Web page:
Often-Overlooked yet Potent Pollutant Nitrous Oxide Poses Ozone and Climate Risks, UN Warns


Mitigation Measures Could Bring Benefits Worth over $160 Billion Annually Across Diverse Economic Sectors

INDIACSR News Network

WARSAW: Emissions of nitrous oxide (N2O), an often-overlooked yet potent gas, could nearly double by 2050 and thus potentially undermine gains in the ozone layer recovery and exacerbate climate change.

Drawing Down N2O to Protect Climate and the Ozone Layer, a new report by the UN Environment Programme (UNEP), warns that nitrous oxide is now the most important ozone-depleting emission and the third most potent greenhouse gas released into the atmosphere.

unep logoWhile N2O exists naturally in the atmosphere in trace amounts, human activities have increased its concentrations since the industrial revolution.

The UNEP report, produced in conjunction with scientists and experts from more than 35 organizations, points out that with determination and commitment to act it is possible to draw down nitrous oxide emissions.

Reducing N2O emissions has major cost benefits since emissions are connected to diverse economic sectors from agriculture, chemical manufacturing and electricity production to waste management, transportation and fish production.

Gains from emissions reduction will include increased crop and livestock productivity, poverty alleviation, improved human health and reduced environmental degradation.

An earlier study quoted by the report indicated that an across-the-board improvement in nitrogen use efficiency of 20 per cent would cost around US$12 billion annually, but would save around US$23 billion in annual fertilizer costs alone.

Additional environmental, climate and human benefits could be worth an estimated US$160 billion per annum.

“We need all hands on deck to combat the serious and significant increases in N2O levels in the atmosphere”, said UN Under-Secretary-General and UNEP Executive Director Achim Steiner. “UNEP is working on a range of fronts to support the international efforts under the UN Climate Convention, from catalyzing the uptake of renewable energies and energy efficiency to adaptation projects in many parts of the globe.”

“In addition UNEP is working through a myriad of voluntary pathways from accelerating the policy switches towards an inclusive, resource-efficient green economy to  the Climate and Clean Air Coalition to reduce emissions of climate pollutants such as hydroflourocarbons (HFCs), methane and black carbon,” said Mr Steiner.

“Although not as prevalent in the atmosphere as CO2 in terms of mass, N2O – commonly known to many as ‘laughing gas’ – is far from a laughing matter in respect to climate and ozone damage as it has a disproportionate impact on global warming because of its radiative properties and long lifetime in the atmosphere, which is 120 years on average. Action on these emissions offer yet another opportunity to keep the world under a 2 degree C temperature rise,” he added.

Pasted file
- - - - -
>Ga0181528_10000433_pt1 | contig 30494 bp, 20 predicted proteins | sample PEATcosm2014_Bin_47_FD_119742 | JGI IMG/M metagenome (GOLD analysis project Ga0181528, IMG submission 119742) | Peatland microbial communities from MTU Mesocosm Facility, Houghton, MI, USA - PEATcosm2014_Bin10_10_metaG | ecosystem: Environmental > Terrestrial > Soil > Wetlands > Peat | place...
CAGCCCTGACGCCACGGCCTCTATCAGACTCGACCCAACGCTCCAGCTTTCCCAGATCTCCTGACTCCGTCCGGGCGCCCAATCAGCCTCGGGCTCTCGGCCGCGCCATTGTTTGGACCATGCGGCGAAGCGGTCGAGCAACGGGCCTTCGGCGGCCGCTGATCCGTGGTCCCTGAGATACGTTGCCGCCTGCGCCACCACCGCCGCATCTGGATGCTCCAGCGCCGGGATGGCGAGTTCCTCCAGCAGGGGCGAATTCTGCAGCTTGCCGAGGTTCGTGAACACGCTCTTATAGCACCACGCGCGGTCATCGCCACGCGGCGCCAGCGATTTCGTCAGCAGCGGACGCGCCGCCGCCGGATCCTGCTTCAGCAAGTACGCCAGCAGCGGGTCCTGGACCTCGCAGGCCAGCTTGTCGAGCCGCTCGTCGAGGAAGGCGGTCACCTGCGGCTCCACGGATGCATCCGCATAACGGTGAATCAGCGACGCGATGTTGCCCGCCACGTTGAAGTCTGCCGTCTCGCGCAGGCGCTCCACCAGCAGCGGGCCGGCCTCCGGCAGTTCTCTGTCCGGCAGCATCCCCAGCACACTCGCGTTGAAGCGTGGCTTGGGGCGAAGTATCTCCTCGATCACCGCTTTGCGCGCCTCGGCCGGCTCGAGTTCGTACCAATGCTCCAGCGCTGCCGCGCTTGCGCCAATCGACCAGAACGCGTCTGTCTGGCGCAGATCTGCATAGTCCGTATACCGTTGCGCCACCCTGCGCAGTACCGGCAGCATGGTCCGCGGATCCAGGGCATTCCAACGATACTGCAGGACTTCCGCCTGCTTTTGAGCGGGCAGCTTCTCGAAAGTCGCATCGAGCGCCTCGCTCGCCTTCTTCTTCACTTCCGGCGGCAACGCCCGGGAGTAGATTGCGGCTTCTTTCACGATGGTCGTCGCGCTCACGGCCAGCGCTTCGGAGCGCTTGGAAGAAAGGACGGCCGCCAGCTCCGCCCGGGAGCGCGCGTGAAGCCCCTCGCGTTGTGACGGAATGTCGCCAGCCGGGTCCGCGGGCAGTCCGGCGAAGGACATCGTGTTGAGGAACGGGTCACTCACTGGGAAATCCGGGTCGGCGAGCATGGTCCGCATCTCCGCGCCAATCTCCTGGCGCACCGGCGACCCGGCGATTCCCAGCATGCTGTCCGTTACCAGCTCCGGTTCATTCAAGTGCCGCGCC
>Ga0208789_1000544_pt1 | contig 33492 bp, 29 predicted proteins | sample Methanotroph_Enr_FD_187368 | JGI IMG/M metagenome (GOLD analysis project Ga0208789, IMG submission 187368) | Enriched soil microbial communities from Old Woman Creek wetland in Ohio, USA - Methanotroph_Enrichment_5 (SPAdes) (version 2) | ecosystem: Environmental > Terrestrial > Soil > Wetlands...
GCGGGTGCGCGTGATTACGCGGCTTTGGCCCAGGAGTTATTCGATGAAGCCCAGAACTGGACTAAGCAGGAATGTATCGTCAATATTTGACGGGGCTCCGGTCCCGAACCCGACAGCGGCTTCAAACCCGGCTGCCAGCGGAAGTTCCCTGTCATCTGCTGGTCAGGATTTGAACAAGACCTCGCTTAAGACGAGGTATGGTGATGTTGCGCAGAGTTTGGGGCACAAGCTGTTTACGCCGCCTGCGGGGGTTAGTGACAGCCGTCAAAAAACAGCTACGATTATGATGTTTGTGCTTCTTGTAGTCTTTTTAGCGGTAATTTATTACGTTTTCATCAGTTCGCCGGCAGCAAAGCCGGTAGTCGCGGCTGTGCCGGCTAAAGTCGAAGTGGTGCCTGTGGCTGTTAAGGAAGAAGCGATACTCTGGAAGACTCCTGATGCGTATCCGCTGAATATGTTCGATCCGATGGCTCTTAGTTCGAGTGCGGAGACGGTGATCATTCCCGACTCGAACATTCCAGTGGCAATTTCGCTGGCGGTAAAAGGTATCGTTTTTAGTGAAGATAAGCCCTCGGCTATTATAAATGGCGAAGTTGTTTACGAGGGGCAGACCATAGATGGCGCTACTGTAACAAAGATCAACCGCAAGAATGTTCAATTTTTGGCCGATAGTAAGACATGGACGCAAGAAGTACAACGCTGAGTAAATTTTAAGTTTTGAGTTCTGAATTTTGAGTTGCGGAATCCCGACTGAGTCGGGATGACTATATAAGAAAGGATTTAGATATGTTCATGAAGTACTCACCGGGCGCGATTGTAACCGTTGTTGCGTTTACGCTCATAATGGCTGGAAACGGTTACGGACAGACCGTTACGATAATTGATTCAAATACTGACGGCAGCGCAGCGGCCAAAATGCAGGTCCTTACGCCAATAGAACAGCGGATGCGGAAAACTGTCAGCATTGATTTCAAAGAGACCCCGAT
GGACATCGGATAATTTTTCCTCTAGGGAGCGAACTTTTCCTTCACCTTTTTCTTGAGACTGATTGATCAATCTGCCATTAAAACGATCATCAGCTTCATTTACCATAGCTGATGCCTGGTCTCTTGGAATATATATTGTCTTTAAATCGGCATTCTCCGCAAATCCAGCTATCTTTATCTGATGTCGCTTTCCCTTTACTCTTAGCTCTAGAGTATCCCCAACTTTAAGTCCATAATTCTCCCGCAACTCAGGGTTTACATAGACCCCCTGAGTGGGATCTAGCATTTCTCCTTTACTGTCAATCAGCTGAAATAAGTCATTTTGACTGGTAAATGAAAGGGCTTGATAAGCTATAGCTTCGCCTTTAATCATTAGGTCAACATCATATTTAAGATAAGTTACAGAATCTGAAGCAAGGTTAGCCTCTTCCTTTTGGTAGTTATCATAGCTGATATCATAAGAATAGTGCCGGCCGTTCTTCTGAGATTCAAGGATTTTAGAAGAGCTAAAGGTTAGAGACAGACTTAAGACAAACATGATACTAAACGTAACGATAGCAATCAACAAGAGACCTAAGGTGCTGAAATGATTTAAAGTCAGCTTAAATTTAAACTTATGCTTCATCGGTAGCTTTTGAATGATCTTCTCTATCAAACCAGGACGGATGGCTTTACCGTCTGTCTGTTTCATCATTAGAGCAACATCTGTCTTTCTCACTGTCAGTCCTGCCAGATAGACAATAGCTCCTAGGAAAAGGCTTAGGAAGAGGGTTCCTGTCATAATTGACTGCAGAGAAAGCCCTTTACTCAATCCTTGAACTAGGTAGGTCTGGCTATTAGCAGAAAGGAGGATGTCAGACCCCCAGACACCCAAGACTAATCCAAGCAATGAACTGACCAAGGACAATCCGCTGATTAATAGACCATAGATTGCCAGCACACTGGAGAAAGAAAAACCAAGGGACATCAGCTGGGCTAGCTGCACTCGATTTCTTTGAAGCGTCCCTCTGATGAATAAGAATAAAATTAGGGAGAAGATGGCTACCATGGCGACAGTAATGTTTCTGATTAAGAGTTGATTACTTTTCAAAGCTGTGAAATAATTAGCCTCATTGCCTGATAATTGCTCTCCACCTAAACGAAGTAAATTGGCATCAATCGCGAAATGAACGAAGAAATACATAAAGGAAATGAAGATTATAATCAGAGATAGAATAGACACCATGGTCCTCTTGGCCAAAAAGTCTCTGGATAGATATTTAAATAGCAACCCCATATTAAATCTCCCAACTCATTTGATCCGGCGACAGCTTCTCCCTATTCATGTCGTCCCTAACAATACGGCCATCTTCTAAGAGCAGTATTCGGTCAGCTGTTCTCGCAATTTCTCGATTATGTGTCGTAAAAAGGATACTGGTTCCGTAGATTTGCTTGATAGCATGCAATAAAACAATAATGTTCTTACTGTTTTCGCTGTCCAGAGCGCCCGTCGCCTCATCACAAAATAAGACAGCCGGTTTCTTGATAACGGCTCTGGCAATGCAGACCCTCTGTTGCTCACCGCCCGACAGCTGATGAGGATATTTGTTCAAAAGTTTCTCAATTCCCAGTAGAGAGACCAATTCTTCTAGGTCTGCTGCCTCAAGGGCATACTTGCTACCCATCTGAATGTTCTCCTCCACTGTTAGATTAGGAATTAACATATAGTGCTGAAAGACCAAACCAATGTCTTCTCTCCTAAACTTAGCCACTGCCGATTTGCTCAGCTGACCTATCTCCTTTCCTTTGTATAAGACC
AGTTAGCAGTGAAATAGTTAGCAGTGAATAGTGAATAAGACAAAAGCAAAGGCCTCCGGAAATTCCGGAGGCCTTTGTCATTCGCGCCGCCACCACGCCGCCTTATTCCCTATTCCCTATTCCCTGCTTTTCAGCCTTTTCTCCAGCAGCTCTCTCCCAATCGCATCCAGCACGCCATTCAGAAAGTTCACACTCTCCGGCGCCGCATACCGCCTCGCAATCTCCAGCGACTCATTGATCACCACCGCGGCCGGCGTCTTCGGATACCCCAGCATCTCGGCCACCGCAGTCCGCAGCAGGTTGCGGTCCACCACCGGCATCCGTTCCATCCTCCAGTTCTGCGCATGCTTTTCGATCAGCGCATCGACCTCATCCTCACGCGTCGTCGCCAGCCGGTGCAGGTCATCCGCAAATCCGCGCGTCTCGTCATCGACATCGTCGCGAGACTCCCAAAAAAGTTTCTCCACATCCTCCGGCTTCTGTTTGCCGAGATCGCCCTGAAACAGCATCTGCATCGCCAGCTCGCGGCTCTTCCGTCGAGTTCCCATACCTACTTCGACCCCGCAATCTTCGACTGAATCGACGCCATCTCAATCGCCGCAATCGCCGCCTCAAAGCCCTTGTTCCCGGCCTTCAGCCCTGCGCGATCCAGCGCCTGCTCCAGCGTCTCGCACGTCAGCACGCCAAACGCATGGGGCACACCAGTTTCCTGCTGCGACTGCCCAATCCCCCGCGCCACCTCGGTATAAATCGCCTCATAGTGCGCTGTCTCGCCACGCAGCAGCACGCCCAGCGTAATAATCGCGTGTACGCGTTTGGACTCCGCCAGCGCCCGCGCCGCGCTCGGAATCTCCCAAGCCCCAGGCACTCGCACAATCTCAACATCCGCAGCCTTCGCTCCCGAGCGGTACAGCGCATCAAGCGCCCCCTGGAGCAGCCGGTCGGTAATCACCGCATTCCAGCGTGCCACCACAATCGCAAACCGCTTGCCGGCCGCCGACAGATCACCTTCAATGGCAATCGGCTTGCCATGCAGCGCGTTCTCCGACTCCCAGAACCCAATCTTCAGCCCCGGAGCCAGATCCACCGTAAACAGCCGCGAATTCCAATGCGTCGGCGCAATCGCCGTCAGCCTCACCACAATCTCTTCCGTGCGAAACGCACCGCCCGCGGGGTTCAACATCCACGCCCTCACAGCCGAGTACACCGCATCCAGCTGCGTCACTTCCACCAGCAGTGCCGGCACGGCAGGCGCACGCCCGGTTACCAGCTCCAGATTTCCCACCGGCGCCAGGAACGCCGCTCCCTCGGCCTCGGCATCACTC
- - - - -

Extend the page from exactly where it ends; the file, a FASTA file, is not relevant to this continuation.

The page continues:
Most of the depletion of the stratospheric ozone layer up to now has been due to the infamous Chlorofluorocarbons (CFCs) and other halogenated (chlorine- and bromine-containing) chemicals.

However, these chemicals – unlike N2O – are now widely controlled by the Montreal Protocol, an international Treaty designed to protect the ozone layer.

Agriculture is by far the largest source of human-induced N2O emissions, accounting for two-thirds of these emissions. Meanwhile, other important sources of N2O include industry and fossil fuel combustion, biomass burning and wastewater.

The report lists specific, actionable measures that can be taken in each of these areas.

Agricultural Emissions

Emissions can be reduced by boosting the overall nitrogen use efficiency of agriculture. This means improving the ability of crops and livestock to better utilize nitrogen, and minimizing the loss of nitrogen to the environment that occurs during crop cultivation and animal production.

Other options for reducing agricultural emissions of N2O include reducing excessive meat consumption – as the production of animal protein leads to higher N2O emissions than plant protein – and reducing food waste and loss.

As a considerable percentage of food produced is either lost or wasted, avoiding such wastage could reduce the amount of food that needs to be produced and, therefore, the emissions associated with its production. UNEP, through its joint campaign with the FAO, Think.Eat.Save: Reduce Your Foodprint, is working to reduce food waste.

Controlling Emissions from the Industrial Sector